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Getting Started with Twitter: Choosing a Name

5 minute read

twitter-bird-white-on-blueMy Uncle, a pastor, poet and author, recently joined Twitter. He asked me for a crash course in tweeting. Instead of providing advice to him alone, I thought others might also benefit from the few things I’ve learned since joining Twitter in April 2007. I wouldn’t call myself an expert, but I do run three separate Twitter accounts, the best of which (in terms of followers, quality of content, and consistency) is my work Twitter acount, @FVmomentum.

This is the first in a series of ten posts regarding the ten things I wish I would have known when I first started using Twitter as @batwood.

What name should I choose for Twitter?

Like many superheroes, Twitter’s greatest power is also its greatest weakness, i.e. the 140-character limitation. You want to choose a name as short as possible so that you leave ample room for your tweets and links, but you still want to ensure that your Twitter handle reflects who you are (or who you’re trying to be) online.

For me, ages ago, I chose to use my first initial and last name. This is not original or creative, but how was I supposed to know that Twitter would become Twitter? Now that I’ve had that particular handle for so long, I doubt I’ll change it. People online know me by this Twitter alias. Additionally, since it’s a personal account, the need to change it to anything else at this particular time is moot.

On the other hand, if you’re setting up a Twitter account for a business, organization, or ministry, you’ll want to choose a name that’s either identical to or very similar to the names you use elsewhere online. Brand consistency, especially when Google searches result in so much visibility online, is imperative.

Unfortunately, choosing the right Twitter name can be just as difficult as choosing the right URL. Twitter purportedly has more than half a billion users worldwide (of which 141.8 million and counting live in the United States). Be diligent in your quest to find the perfect name.

While you can’t use symbols or spaces in the name, you can use the underscore, i.e. @This_Could_Be_A_Twitter_Account_Name_But_I_Wouldnt_Recommend_It (especially since Twitter usernames can only be 15 characters long in the first place). Also know that you can change your Twitter name at any time and you won’t lose followers or messages (unless your followers just really don’t like your new Twitter username).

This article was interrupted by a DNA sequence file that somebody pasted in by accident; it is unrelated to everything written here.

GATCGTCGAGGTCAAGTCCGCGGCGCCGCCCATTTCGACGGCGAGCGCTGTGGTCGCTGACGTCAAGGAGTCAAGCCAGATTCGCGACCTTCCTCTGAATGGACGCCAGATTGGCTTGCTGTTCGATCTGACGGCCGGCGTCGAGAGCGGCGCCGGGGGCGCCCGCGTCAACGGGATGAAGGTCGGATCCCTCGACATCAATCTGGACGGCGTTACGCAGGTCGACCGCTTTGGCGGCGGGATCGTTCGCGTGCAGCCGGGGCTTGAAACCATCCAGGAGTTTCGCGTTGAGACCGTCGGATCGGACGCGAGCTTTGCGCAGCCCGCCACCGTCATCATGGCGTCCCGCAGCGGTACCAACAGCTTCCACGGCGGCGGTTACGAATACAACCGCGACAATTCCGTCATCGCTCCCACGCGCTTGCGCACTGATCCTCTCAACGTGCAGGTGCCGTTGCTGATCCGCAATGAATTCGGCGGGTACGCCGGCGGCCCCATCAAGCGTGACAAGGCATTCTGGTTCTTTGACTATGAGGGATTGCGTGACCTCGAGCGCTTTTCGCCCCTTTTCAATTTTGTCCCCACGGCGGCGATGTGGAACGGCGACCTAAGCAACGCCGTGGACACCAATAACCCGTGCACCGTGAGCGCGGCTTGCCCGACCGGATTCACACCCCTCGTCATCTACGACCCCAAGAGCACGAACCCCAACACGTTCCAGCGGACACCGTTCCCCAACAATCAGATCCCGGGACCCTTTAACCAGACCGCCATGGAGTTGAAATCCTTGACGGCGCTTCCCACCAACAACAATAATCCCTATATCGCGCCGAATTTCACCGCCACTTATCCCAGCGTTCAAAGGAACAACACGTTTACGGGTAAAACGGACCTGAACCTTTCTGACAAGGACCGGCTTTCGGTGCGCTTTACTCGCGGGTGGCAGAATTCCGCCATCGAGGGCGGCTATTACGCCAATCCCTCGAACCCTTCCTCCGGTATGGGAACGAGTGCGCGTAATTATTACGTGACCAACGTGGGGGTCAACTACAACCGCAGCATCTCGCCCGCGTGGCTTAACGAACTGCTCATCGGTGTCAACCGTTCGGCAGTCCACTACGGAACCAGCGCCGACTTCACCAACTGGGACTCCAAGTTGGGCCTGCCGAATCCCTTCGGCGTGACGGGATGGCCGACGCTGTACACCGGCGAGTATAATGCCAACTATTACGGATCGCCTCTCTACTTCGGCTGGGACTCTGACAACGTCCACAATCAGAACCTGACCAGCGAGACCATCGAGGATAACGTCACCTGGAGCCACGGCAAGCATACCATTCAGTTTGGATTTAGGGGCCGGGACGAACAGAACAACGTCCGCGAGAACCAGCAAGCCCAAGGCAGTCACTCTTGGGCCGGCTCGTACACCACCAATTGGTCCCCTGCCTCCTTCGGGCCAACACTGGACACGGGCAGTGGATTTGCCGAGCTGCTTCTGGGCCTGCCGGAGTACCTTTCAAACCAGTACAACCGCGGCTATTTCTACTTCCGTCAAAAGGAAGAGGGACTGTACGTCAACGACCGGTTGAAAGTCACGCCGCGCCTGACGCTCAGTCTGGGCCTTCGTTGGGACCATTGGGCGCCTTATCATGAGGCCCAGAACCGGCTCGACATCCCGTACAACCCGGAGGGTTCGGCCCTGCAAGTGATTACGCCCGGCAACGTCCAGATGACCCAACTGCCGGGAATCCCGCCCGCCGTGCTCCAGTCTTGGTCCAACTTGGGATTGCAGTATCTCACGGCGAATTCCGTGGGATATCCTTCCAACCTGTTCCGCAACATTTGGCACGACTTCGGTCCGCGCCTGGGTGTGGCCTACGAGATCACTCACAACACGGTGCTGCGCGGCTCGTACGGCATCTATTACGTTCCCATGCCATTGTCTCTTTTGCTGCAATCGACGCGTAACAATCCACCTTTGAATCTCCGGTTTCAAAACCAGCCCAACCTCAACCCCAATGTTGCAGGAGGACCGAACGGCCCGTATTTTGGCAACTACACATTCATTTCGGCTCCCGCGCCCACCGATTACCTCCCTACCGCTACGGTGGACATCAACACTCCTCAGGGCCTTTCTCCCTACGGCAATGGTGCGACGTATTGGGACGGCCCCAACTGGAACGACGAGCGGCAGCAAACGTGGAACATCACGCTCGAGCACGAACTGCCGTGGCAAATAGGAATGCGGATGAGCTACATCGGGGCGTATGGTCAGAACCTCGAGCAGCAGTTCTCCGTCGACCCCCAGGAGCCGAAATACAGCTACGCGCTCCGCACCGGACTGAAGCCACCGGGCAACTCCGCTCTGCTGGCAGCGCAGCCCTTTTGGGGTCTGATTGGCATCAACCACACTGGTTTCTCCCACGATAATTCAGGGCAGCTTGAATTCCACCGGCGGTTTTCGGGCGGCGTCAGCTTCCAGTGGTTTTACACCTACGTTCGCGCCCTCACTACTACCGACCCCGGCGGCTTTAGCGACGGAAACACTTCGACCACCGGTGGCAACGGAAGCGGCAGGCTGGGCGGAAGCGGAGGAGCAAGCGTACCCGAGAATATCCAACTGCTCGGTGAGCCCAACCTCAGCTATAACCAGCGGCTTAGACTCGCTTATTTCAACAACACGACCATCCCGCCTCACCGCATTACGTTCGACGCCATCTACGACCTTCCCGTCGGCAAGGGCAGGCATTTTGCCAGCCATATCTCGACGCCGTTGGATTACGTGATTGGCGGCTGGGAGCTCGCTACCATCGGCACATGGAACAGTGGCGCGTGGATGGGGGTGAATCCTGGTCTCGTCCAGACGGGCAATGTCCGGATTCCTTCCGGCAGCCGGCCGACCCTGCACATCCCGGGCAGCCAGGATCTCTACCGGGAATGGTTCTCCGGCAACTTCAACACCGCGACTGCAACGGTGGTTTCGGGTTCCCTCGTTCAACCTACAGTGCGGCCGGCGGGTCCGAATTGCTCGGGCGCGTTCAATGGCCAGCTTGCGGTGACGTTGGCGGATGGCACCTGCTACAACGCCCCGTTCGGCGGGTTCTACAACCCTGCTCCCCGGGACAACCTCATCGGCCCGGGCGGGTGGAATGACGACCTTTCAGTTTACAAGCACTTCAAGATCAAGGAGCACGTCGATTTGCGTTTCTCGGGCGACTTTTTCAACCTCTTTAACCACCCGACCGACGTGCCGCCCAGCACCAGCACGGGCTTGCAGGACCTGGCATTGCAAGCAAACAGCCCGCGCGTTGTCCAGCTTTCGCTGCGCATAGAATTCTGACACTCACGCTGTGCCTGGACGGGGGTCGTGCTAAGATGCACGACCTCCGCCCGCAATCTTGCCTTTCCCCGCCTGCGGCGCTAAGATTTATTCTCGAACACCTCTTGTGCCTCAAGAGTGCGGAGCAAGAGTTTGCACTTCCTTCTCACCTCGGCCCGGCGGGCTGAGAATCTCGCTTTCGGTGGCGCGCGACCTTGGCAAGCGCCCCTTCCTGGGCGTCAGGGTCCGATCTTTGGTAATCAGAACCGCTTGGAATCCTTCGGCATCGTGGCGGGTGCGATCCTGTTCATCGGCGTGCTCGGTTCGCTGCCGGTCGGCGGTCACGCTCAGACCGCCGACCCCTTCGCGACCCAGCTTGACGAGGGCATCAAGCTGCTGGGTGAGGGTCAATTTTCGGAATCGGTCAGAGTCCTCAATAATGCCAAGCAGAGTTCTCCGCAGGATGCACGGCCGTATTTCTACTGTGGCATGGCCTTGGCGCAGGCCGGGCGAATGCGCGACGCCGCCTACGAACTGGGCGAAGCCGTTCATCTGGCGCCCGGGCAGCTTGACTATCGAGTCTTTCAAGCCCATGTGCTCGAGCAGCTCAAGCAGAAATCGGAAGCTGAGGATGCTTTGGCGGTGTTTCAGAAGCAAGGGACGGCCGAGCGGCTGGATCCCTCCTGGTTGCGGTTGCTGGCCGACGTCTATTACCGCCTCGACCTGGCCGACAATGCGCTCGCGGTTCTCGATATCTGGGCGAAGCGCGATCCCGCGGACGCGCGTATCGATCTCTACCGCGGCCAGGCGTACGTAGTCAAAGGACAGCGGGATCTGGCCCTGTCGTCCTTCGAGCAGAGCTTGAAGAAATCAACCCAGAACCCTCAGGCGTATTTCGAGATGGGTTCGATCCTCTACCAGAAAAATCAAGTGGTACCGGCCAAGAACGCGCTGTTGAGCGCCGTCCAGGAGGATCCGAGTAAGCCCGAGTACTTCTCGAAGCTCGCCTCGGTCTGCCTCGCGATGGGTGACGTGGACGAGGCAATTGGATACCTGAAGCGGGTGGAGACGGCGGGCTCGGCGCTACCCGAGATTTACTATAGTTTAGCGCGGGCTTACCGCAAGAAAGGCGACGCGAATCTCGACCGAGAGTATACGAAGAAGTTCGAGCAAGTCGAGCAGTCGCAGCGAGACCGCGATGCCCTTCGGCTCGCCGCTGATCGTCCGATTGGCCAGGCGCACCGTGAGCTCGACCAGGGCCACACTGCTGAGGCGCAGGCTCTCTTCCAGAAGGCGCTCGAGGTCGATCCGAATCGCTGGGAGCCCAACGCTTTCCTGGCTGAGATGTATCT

Use every ounce of your profile bio. If you have other Twitter accounts you want people to know about, use them in your bio (“I work @Lego_Group”) and Twitter will automatically hyperlink them to that Twitter page. Use bit.ly to shorten links so you can place relevant links in your bio as well.

Lastly, whatever Twitter name you choose, put it on every piece of communication you send out. Broadcast it to the world in your email signature, business card, brochures, website, Facebook page, books, when you comment on someone’s blog, etc. Consider it your digital calling card.

If you’re on Twitter and we aren’t already connected, leave your Twitter handle in the comments. Additionally, share how you came up with your Twitter alias.

If you’re not on Twitter, consider signing up today. The best way to learn is to simply jump into the fray, especially now that you have a few tips on picking the right Twitter name. Additionally, you’ll become a Twitter semi-pro in no time if you hang around and read the rest of the posts in this series.

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Here are links to every post in the Getting Started with Twitter: 10 Steps to Twitter Competence series. 

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9 Replies

  1. Thanks for the great tips! Twitter can be a very confusing place for new users.

    We came up with our Twitter handle @brandbucket, because it is the same name as our business. Unfortunately, this is not always the easiest thing to do.

    As you stated, there are half a billion users (and loads of idle accounts). Due to its massive user base, finding a suitable Twitter name has become a very important consideration for new businesses. Fortunately, Twitter is willing to help trademark owners acquire their matching handles.

  2. Thanks for reading Khalan. Since I haven’t had to deal with it, I wasn’t aware that Twitter provided that kind of assistance. Hopefully they treat smaller companies the same as the larger ones in getting their trademarked names as their Twitter handles.

  3. Twitter treats small companies just the same as large corporations regarding trademarking issues. From my research, it appears that Twitter will assist a business (of any size) in acquiring a trademarked handle if the business can provide trademark documentation AND one of the following applies.

    1. The account has been dormant for several months
    2. The account is impersonating the business – “Pretending to be another person or business as entertainment or in order to deceive.”
    3. The account infringes on the business’ trademark – “Using a company or business name, logo, or other trademark-protected materials in a manner that may mislead or confuse others or be used for financial gain”

    Hope this helps!

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